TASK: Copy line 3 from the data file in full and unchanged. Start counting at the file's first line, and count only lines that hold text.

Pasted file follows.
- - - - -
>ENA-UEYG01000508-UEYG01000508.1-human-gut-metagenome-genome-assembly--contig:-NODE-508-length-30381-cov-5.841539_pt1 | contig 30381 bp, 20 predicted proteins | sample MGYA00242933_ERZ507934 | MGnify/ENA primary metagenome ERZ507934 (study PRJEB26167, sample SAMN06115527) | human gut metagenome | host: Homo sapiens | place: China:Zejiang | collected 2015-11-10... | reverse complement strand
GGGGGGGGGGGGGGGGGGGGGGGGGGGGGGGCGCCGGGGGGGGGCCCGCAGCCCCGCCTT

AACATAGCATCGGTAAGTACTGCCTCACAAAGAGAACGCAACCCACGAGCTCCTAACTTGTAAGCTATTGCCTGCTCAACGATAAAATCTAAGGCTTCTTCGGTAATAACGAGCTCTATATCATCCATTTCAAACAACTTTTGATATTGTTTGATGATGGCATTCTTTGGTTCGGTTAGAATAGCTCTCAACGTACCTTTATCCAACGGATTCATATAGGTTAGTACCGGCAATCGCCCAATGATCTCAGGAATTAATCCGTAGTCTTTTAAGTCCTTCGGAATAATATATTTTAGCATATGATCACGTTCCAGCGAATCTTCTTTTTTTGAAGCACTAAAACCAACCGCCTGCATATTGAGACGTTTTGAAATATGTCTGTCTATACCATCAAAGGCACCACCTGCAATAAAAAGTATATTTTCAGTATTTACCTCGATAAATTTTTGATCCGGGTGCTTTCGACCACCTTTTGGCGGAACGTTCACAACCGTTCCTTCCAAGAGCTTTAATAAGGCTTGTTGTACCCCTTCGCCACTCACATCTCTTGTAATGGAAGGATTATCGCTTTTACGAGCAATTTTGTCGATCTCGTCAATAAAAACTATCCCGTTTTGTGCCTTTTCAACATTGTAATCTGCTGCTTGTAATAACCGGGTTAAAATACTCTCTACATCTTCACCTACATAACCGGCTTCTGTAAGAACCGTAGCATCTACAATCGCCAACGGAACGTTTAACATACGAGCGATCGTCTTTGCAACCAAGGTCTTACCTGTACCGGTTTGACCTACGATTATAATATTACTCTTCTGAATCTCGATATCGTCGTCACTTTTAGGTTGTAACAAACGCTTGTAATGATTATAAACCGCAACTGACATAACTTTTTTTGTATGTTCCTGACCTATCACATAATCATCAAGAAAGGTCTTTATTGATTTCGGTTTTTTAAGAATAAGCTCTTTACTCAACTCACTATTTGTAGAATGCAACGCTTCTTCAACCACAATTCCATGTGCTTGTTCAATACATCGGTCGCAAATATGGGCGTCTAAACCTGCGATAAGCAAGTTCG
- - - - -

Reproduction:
AACATAGCATCGGTAAGTACTGCCTCACAAAGAGAACGCAACCCACGAGCTCCTAACTTGTAAGCTATTGCCTGCTCAACGATAAAATCTAAGGCTTCTTCGGTAATAACGAGCTCTATATCATCCATTTCAAACAACTTTTGATATTGTTTGATGATGGCATTCTTTGGTTCGGTTAGAATAGCTCTCAACGTACCTTTATCCAACGGATTCATATAGGTTAGTACCGGCAATCGCCCAATGATCTCAGGAATTAATCCGTAGTCTTTTAAGTCCTTCGGAATAATATATTTTAGCATATGATCACGTTCCAGCGAATCTTCTTTTTTTGAAGCACTAAAACCAACCGCCTGCATATTGAGACGTTTTGAAATATGTCTGTCTATACCATCAAAGGCACCACCTGCAATAAAAAGTATATTTTCAGTATTTACCTCGATAAATTTTTGATCCGGGTGCTTTCGACCACCTTTTGGCGGAACGTTCACAACCGTTCCTTCCAAGAGCTTTAATAAGGCTTGTTGTACCCCTTCGCCACTCACATCTCTTGTAATGGAAGGATTATCGCTTTTACGAGCAATTTTGTCGATCTCGTCAATAAAAACTATCCCGTTTTGTGCCTTTTCAACATTGTAATCTGCTGCTTGTAATAACCGGGTTAAAATACTCTCTACATCTTCACCTACATAACCGGCTTCTGTAAGAACCGTAGCATCTACAATCGCCAACGGAACGTTTAACATACGAGCGATCGTCTTTGCAACCAAGGTCTTACCTGTACCGGTTTGACCTACGATTATAATATTACTCTTCTGAATCTCGATATCGTCGTCACTTTTAGGTTGTAACAAACGCTTGTAATGATTATAAACCGCAACTGACATAACTTTTTTTGTATGTTCCTGACCTATCACATAATCATCAAGAAAGGTCTTTATTGATTTCGGTTTTTTAAGAATAAGCTCTTTACTCAACTCACTATTTGTAGAATGCAACGCTTCTTCAACCACAATTCCATGTGCTTGTTCAATACATCGGTCGCAAATATGGGCGTCTAAACCTGCGATAAGCAAGTTCG